This article appeared online at TheNewAmerican.com on Tuesday, March 24, 2020:

The president’s insistence that “we cannot let the cure be worse than the problem” and that “we have to open our country” has turned the conversation to the possibility that that reopening could begin in weeks, not months: “I’m not looking at months, I can tell you right now” he said on Monday.

He added, “Our country wasn’t built to be shut down. America will again, and soon, be open for business. Very soon. A lot sooner than three or four months … a lot sooner.”

He then suggested that the remedies implemented to contain the coronavirus might have been excessive: “We have a very active flu season, more active than most. It’s looking like it’s heading to 50,000 or more deaths. That’s a lot. And you look at automobile accidents, which are far greater than any numbers we’re talking about [from the coronavirus]. That doesn’t mean we’re going to tell everybody: no more driving of cars. So we have to do things to get our country open.”

The economic cost, estimated by Goldman Sachs last Friday at a 24-percent decline in the nation’s economic output in the second quarter, has been dwarfed by that from the banking firm Morgan Stanley. On Monday the international banking and investment firm expects the economy to shrink by an annualized rate of 30 percent in the second quarter and the unemployment rate to jump to nearly 13 percent.

The keys to keeping the patient alive are timeliness, sufficiency of the external financial support being offered by Washington, and the cooperation of the states.

As The New American suggested on Monday, the economy is like a patient on life support: small businesses that make up more than half of it can only survive without oxygen (cash flow generated by customers) for a very short period of time. For a human it’s four to six minutes without oxygen before he expires. For a small business it’s more like a month or perhaps two before becoming insolvent.

The sufficiency of the financial support being offered, already in place and being debated in the Senate at the moment, is estimated to top six trillion dollars. Not having travelled down this road before, it’s pure speculation about whether that’s enough to keep the patient alive until the customers return.

If Morgan Stanley is right — that the coronavirus outbreak peaks in late April — “a sharp rebound would begin in the June-August quarter, leading to solid growth in 2021.”

What would that rebound look like? And what would be the long-term effects of the coronavirus scare?

First, the president would be pushing on a string. He has rightly pointed out that the primary responsibility lies with the states. Sixteen of them — Delaware, Louisiana, Kentucky, Ohio, New Jersey, California, New York, Connecticut, Oregon, Pennsylvania, Iowa, Michigan, Washington State, Massachusetts, Hawaii, and Virginia — have locked down their economies following decrees by their governors. All but one (Iowa) are run by Democrats whose lust for power and control over people is likely to keep them in lockdown far longer than necessary.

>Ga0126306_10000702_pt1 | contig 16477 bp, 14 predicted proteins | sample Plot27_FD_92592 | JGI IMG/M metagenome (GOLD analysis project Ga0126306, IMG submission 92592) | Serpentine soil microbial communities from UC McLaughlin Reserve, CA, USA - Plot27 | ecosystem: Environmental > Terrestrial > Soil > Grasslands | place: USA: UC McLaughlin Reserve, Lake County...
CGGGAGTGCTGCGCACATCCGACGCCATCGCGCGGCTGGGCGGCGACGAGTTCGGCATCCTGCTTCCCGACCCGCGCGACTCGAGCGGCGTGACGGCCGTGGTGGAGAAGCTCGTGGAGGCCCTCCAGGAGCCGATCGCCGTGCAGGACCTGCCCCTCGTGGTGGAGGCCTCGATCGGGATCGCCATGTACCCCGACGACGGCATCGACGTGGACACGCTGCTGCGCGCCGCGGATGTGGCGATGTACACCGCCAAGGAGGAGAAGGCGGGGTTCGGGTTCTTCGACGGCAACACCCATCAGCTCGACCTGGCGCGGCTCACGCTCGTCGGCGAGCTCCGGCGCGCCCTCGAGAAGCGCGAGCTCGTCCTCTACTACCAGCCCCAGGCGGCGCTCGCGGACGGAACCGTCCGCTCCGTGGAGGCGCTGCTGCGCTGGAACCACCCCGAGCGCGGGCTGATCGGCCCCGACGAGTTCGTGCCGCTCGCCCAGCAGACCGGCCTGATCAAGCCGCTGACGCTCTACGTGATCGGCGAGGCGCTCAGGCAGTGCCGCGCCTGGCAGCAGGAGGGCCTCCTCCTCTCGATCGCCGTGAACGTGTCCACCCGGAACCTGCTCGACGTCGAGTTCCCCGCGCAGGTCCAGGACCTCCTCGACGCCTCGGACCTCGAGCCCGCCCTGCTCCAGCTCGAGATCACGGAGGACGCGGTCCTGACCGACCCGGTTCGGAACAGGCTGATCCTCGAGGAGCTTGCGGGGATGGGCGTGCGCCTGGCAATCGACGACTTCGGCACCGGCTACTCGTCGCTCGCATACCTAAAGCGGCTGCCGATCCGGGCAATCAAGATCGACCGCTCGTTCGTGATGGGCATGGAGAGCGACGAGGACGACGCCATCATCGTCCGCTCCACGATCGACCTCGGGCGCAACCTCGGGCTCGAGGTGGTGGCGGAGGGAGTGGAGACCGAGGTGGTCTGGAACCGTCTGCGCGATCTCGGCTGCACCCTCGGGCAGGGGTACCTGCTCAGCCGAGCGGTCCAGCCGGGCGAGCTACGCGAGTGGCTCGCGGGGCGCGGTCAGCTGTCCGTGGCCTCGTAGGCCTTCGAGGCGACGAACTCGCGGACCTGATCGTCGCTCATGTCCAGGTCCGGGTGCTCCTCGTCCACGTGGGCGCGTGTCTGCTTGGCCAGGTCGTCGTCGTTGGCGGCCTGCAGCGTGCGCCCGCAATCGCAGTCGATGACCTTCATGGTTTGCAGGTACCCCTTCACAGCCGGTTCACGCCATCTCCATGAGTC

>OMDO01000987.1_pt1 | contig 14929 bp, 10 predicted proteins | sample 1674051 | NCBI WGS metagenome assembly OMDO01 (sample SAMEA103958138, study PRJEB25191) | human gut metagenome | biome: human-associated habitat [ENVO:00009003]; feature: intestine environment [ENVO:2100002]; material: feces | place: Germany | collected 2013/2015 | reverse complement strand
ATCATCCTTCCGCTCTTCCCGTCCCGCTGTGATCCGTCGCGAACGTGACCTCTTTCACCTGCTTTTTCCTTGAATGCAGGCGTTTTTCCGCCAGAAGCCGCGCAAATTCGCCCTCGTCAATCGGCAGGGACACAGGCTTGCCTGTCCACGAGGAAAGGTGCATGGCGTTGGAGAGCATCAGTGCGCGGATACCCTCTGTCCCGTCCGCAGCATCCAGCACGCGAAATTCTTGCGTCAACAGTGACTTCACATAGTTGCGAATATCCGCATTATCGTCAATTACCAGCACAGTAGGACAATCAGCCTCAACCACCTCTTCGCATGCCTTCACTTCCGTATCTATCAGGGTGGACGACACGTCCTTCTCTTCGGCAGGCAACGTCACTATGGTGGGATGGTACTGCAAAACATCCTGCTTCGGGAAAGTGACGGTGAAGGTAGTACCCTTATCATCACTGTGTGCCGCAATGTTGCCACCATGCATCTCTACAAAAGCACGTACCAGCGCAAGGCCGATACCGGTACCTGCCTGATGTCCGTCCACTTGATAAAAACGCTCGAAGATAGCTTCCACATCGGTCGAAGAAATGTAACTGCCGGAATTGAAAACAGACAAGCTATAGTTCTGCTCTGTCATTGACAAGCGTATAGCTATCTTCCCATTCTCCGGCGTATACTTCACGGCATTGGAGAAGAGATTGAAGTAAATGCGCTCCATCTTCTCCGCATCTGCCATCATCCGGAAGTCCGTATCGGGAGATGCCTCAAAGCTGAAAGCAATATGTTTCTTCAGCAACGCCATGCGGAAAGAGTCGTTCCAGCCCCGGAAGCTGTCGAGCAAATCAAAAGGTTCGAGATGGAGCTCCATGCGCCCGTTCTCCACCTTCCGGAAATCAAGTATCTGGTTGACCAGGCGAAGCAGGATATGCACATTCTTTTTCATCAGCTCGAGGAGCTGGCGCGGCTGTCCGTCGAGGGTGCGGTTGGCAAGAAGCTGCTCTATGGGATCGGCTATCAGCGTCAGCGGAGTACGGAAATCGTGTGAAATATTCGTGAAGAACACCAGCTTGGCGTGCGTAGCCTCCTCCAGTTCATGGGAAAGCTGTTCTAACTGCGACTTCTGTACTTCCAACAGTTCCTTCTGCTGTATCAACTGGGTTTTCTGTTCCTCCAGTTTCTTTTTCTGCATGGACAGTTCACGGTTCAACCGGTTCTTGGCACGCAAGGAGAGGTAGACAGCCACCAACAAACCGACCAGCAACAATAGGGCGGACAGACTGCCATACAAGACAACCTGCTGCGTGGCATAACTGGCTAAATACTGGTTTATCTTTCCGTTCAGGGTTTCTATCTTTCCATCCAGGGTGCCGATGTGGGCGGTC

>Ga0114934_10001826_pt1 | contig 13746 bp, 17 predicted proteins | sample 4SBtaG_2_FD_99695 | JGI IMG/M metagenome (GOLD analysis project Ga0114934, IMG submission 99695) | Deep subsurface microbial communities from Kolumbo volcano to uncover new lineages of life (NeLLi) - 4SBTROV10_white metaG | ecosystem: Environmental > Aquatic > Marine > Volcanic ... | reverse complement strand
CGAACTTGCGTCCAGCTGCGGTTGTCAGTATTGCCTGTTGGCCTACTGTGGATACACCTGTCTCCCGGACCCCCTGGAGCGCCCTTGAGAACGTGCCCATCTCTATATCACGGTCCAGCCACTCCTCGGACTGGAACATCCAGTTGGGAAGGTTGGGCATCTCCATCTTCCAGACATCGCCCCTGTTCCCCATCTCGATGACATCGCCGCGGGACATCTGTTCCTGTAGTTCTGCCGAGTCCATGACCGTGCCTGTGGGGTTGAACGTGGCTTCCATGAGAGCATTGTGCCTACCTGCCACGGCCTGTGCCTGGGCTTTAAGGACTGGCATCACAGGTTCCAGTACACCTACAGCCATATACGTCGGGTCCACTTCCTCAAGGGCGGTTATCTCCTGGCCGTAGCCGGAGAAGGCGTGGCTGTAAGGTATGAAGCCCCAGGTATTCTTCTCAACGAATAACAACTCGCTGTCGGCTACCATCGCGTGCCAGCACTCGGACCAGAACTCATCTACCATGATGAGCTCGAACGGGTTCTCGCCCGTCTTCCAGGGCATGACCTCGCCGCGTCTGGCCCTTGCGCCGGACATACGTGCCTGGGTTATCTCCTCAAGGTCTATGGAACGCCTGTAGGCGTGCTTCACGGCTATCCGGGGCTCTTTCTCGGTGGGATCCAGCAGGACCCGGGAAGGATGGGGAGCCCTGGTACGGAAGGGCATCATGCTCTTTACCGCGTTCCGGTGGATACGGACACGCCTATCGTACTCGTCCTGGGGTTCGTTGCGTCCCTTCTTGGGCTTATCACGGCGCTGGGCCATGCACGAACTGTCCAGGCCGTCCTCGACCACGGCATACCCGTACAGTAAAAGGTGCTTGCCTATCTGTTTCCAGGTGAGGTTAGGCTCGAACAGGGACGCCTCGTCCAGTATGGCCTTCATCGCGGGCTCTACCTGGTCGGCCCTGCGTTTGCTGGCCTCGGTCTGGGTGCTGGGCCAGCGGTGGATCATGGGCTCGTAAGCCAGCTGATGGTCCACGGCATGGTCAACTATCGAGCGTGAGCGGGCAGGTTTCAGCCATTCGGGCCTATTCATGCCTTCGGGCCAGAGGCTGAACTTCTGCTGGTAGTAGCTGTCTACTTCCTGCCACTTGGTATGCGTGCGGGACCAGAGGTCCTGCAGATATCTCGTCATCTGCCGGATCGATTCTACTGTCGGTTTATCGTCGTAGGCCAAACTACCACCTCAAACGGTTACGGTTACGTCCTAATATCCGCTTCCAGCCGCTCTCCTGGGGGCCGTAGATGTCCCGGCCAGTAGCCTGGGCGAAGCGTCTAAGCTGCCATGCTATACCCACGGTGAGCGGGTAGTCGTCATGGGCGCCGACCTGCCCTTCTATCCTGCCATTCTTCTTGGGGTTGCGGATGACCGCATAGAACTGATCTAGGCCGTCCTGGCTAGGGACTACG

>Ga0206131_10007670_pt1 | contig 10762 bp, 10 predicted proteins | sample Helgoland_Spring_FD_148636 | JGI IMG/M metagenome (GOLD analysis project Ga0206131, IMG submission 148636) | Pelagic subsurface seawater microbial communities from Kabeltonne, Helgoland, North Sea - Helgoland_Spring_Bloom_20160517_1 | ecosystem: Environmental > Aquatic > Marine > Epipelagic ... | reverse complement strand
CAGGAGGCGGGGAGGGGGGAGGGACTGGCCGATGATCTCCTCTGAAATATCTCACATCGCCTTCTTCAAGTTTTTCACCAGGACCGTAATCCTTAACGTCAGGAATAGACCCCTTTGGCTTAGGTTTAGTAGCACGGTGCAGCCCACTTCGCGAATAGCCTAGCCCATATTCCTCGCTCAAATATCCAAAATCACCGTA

Any suggestion by the president that they relent and rescind their mandates is likely to be met with scorn or indifference.

On the other hand, the other states are far more likely to enjoy an early recovery from the shutdown as citizens will come out from hiding — sheltering in place, or “house arrest” as some are calling it. Each state will decide on its own just how it will reopen itself for business. It’s more than likely that the reopening will take place in stages, with the businesses least likely to spread the virus opening first. Seniors and those with compromised immune systems will be protected.

So the recovery will take place slowly, over time. Some are suggesting the aftereffects of the shutdown will still be felt a year from now. But as The New American and others have suggested, the country is likely to be stronger, safer, healthier, and better for the experience.

Telecommuting will be enhanced and embraced as a more efficient and safer way of doing business. Business meetings that took place face-to-face will increasingly happen online.

Telemedicine/telehealth will expand, allowing patients to be treated from home by health professionals who have their health histories available at their fingertips.

Supply chains will be rebuilt, emphasizing local and national sources and away from international ones subject to manipulation and blackmail. Manufacture of pharmaceuticals and nutritional supplements will increasingly be done inside the country, with some suggesting that Puerto Rico — once a thriving economy thanks to its importance in that industry before the laws were changed — will be a primary beneficiary.

Lower prices for oil will serve as a tax-free bonus to drivers, as will lower taxes levied on employees working from home, as they will be able to take various tax deductions not previously available. And they will serve as additional incentive to replace or retrofit coal-fired plants with ones using lower-cost (and lower-emission) natural gas. So the air will be even cleaner.

Contributions to retirement plans will be buying more shares of great American companies that are now selling at significant discounts.

Homebuilders will continue enjoying the boom thanks to lower interest rates. And refinancing of existing debts at lower rates will serve as another tax-free bonus to citizens.

In all, the benefits following the end of the coronavirus shutdown are likely to be substantial, and permanent.

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